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Feng Y.,Louisiana State University Health Sciences Center | Feng Y.,Tulane University | Hans C.,Center for Cardiovascular and Pulmonary Research | McIlwain E.,Louisiana State University Health Sciences Center | And 2 more authors.
PLoS ONE | Year: 2012

Angiotensin-converting enzyme type 2 (ACE2) has been shown to be an important member of the renin angiotensin system. Previously, we observed that central ACE2 reduces the development of hypertension following chronic angiotensin II (Ang-II) infusion in syn-hACE2 transgenic (SA) mice, in which the human ACE2 transgene is selectively targeted to neurons. To study the physiological consequences of central ACE2 over-expression on cardiac function and cardiac hypertrophy, SA and non-transgenic (NT) mice were infused with Ang-II (600 ng/kg/min, sc) for 14 days, and cardiac function was assessed by echocardiography. Blood pressure (BP), hemodynamic parameters, left ventricle (LV) mass/tibia length, relative ventricle wall thickness (2PW/LVD), cardiomyocyte diameters and collagen deposition were similar (P>0.05) between NT and SA mice during saline infusion. After a 2-week infusion, BP was elevated in NT but not in SA mice. Although ejection fraction and fractional shortening were not altered, Ang-II infusion increased 2PW/LVD compared to saline infusion in NT mice. Interestingly, the 2PW/LVD and LV mass/tibia ratios were significantly lower in SA compared to NT mice at the end of infusion. Moreover, Ang-II infusion significantly increased arterial collagen deposition and cardiomyocytes diameter in NT mice but not in transgenic animals (P<0.05). More importantly, ACE2 over expression significantly reduced the Ang-II-mediated increase in urine norepinephrine levels in SA compared to NT mice. The protective effect of ACE2 appears to involve reductions in Ang-II-mediated hypertension and sympathetic nerve activity. Source


Bhatia A.M.,Childrens Healthcare Of Atlanta | Stoll B.J.,Childrens Healthcare Of Atlanta | Cismowski M.J.,Center for Cardiovascular and Pulmonary Research | Cismowski M.J.,Ohio State University | Hamrick S.E.,Childrens Healthcare Of Atlanta
American Journal of Perinatology | Year: 2014

Objectives The purpose of this study is to characterize the cytokine response of preterm newborns with surgical necrotizing enterocolitis (NEC) or spontaneous intestinal perforation (SIP) before surgical treatment and to relate these finding to intestinal disease (NEC vs. SIP). Study Design The study was a 14-month prospective, cohort study of neonates undergoing surgery or drainage for NEC or SIP or surgical ligation of patent ductus arteriosus (PDA). Multiplex cytokine detection technology was used to analyze six inflammatory markers: interleukin-2, interleukin-6 (IL-6), interleukin-8 (IL-8), interleukin-1 β (IL-1β), interferon-gamma, and tumor necrosis factor-α (TNF-α). Results Patients with NEC had much higher median preoperative levels of IL-6 (NEC: 8,381 pg/mL; SIP: 36 pg/mL; PDA: 25 pg/mL, p<0.001), IL-8 (NEC: 18,438 pg/mL; SIP: 2,473 pg/mL; PDA: 1,110 pg/mL, p=0.001), TNF-α (NEC: 161 pg/mL; SIP: 77 pg/mL; PDA: 71 pg/mL, p<0.001), and IL-1β (NEC: 85 pg/mL; SIP: 31 pg/mL; PDA: 24 pg/mL, p=0.001). Patients with NEC totalis (NEC-totalis had the highest levels of IL-8 and were significantly different from infants with limited NEC (28,141 vs. 11,429 pg/mL, p=0.03). Conclusion Surgical NEC is a profoundly more proinflammatory disease than SIP. The cytokine profiles of patients with SIP are closer to those of a nonseptic surgical neonate. © 2014 by Thieme Medical Publishers, Inc. Source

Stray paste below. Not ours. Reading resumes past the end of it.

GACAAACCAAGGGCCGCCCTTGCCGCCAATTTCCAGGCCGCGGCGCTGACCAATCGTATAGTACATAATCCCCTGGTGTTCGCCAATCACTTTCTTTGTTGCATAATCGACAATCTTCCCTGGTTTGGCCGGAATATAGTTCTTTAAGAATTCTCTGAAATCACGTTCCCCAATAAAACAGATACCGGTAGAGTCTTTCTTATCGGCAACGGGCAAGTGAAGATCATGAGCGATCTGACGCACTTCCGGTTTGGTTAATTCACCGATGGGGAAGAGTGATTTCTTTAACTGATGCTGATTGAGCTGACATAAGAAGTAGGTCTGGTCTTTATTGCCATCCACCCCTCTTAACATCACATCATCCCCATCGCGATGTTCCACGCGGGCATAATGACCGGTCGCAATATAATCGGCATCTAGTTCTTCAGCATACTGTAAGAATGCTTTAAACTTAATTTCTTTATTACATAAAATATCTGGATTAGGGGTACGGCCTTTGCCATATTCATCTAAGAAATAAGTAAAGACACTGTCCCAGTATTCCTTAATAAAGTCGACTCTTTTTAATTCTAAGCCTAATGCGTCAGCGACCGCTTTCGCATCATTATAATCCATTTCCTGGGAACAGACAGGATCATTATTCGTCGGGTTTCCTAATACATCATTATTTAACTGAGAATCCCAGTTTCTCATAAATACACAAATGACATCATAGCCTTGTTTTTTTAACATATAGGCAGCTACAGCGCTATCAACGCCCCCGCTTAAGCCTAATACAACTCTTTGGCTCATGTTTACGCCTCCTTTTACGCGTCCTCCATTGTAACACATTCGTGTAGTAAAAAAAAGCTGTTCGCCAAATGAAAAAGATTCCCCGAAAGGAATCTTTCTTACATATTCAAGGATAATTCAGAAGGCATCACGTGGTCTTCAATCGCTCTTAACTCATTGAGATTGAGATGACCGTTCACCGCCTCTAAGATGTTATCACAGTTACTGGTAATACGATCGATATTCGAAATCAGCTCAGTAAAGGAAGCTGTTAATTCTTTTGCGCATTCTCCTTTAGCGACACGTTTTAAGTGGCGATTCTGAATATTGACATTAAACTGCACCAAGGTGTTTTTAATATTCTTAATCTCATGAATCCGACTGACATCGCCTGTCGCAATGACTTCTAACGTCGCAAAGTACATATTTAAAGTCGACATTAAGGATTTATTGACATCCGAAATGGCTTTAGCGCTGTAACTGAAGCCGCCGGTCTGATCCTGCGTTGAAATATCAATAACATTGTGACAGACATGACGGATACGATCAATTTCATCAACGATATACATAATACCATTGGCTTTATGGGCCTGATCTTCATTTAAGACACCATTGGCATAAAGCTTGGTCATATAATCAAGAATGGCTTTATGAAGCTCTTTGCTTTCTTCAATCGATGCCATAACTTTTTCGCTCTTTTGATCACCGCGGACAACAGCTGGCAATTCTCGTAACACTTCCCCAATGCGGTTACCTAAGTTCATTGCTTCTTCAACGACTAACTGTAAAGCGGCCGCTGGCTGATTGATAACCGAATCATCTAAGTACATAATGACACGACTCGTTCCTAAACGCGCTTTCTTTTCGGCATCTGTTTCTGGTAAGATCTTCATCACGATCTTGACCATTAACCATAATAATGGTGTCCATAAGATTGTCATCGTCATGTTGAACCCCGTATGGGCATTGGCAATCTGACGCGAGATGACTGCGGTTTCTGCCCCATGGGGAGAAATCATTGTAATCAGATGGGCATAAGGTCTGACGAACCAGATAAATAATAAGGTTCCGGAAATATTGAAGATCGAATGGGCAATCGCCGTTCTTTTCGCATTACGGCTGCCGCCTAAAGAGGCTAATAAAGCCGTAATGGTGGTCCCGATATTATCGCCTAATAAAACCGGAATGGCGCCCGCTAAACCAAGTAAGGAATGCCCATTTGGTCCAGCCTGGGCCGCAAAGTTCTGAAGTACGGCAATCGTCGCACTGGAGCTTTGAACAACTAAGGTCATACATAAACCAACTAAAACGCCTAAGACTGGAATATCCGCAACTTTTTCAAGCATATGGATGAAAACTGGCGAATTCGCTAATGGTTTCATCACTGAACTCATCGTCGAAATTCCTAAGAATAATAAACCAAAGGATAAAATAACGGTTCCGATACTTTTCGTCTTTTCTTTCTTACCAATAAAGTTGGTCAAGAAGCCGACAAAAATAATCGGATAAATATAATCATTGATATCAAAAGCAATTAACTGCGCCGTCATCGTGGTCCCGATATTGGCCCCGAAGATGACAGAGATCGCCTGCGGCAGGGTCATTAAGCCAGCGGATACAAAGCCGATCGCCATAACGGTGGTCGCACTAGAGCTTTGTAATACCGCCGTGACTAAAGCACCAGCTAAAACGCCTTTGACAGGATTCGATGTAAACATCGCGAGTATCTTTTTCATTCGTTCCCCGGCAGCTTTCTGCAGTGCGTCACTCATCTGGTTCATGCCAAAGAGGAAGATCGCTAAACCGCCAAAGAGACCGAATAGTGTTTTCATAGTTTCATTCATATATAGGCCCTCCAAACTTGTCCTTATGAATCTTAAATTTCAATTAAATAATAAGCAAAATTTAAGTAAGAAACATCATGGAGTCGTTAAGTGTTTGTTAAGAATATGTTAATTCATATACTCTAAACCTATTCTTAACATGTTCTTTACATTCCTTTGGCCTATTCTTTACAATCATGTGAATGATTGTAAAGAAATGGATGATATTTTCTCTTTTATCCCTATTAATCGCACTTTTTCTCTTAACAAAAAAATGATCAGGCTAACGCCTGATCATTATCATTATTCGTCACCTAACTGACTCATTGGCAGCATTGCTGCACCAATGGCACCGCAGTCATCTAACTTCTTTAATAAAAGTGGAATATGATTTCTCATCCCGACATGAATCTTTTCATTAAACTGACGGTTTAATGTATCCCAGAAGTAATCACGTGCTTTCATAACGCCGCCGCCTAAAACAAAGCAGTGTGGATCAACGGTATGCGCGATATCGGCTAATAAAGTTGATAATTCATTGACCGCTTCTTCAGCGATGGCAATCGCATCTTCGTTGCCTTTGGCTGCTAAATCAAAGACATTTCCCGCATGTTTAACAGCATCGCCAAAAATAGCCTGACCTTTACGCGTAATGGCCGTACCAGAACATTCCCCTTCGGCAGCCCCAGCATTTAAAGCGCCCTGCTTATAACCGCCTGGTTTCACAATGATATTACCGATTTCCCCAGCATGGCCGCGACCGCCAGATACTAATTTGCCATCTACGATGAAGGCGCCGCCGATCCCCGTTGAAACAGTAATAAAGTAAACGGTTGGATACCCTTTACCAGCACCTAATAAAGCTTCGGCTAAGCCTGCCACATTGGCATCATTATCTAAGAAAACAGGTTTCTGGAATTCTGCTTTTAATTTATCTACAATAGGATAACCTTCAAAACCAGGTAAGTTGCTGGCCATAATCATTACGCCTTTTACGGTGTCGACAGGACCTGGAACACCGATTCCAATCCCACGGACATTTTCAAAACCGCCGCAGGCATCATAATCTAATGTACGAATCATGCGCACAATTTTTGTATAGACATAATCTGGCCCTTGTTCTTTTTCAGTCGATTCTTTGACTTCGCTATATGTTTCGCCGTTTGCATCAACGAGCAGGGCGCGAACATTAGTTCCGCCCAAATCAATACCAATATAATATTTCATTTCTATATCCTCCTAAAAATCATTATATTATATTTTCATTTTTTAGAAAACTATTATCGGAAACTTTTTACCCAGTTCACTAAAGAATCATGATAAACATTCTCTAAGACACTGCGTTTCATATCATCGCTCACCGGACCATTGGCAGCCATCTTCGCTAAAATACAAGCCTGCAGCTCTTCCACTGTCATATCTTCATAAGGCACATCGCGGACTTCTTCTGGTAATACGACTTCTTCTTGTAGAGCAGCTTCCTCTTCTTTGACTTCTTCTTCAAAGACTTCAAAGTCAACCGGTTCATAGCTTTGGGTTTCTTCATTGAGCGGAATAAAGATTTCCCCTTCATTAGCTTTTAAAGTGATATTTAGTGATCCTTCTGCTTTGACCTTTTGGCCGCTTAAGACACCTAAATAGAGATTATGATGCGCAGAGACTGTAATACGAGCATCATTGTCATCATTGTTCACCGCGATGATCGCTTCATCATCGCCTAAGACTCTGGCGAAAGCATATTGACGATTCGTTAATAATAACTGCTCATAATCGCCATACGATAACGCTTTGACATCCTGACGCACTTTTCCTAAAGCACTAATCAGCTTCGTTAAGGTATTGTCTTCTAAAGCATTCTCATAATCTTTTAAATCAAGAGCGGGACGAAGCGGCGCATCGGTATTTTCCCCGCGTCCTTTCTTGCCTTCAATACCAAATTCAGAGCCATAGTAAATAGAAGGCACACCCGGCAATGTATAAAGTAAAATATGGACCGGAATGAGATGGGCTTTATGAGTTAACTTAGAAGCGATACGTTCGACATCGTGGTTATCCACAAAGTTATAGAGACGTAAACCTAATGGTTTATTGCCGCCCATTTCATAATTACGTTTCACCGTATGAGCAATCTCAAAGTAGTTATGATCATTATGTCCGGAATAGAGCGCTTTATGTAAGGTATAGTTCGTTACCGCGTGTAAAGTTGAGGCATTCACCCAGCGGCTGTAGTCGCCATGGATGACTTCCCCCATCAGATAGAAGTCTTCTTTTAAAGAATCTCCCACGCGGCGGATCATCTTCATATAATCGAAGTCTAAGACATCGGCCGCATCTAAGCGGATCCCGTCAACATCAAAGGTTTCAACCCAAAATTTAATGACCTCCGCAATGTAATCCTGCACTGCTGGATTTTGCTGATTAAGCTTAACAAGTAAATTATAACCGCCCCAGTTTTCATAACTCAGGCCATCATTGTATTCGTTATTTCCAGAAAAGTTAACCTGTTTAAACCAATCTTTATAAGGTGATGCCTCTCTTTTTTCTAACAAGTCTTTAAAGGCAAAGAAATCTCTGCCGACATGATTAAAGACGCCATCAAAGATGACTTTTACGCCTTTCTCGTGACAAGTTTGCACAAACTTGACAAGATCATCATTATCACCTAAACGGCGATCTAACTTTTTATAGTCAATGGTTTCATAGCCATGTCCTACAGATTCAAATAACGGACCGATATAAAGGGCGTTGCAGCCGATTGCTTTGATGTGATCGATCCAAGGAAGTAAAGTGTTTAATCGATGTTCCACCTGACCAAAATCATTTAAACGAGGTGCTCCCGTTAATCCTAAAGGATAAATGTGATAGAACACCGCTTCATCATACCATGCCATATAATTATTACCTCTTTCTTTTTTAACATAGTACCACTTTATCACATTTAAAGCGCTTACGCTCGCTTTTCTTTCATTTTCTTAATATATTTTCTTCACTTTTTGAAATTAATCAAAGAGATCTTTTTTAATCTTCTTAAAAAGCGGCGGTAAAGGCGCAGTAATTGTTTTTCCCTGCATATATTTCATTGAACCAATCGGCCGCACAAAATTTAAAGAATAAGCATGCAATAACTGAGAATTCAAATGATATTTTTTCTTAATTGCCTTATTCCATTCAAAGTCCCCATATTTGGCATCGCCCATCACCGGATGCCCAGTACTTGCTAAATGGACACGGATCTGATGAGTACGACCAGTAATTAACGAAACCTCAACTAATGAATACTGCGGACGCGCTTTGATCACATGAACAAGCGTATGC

Lord K.C.,Louisiana State University Health Sciences Center | Lord K.C.,University of the Incarnate Word | Shenouda S.K.,Louisiana State University Health Sciences Center | McIlwain E.,Louisiana State University Health Sciences Center | And 4 more authors.
Cardiovascular Research | Year: 2010

Aims Our aim was to test the hypothesis that the repeated, binge administration of methamphetamine would produce oxidative stress in the myocardium leading to structural remodeling and impaired left ventricular function. Methods and resultsEchocardiography and Millar pressure-volume catheters were used to monitor left ventricular structure and function in rats subjected to four methamphetamine binges (3 mg/kg, iv for 4 days, separated by a 10-day drug-free period). Hearts from treated and control rats were used for histological or proteomic analysis. When compared with saline treatment, four methamphetamine binges produced eccentric left ventricular hypertrophy. The drug also significantly impaired systolic function (decreased fractional shortening, ejection fraction, and adjusted maximal power) and produced significant diastolic dysfunction (increased-dP/dt and tau). Dihydroethedium staining showed that methamphetamine significantly increased (285) the levels of reactive oxygen species in the left ventricle. Treatment with methamphetamine also resulted in the tyrosine nitration of myofilament (desmin, myosin light chain) and mitochondrial (ATP synthase, NADH dehydrogenase, cytochrome c oxidase, prohibitin) proteins. Treatment with the superoxide dismutase mimetic, tempol in the drinking water prevented methamphetamine-induced left ventricular dilation and systolic dysfunction; however, tempol (2.5 mM) did not prevent the diastolic dysfunction. Tempol significantly reduced, but did not eliminate dihydroethedium staining in the left ventricle, nor did it prevent the tyrosine nitration of mitochondrial and contractile proteins. Conclusion This study shows that oxidative stress plays a significant role in mediating methamphetamine-induced eccentric left ventricular dilation and systolic dysfunction. © 2010 The Author. Source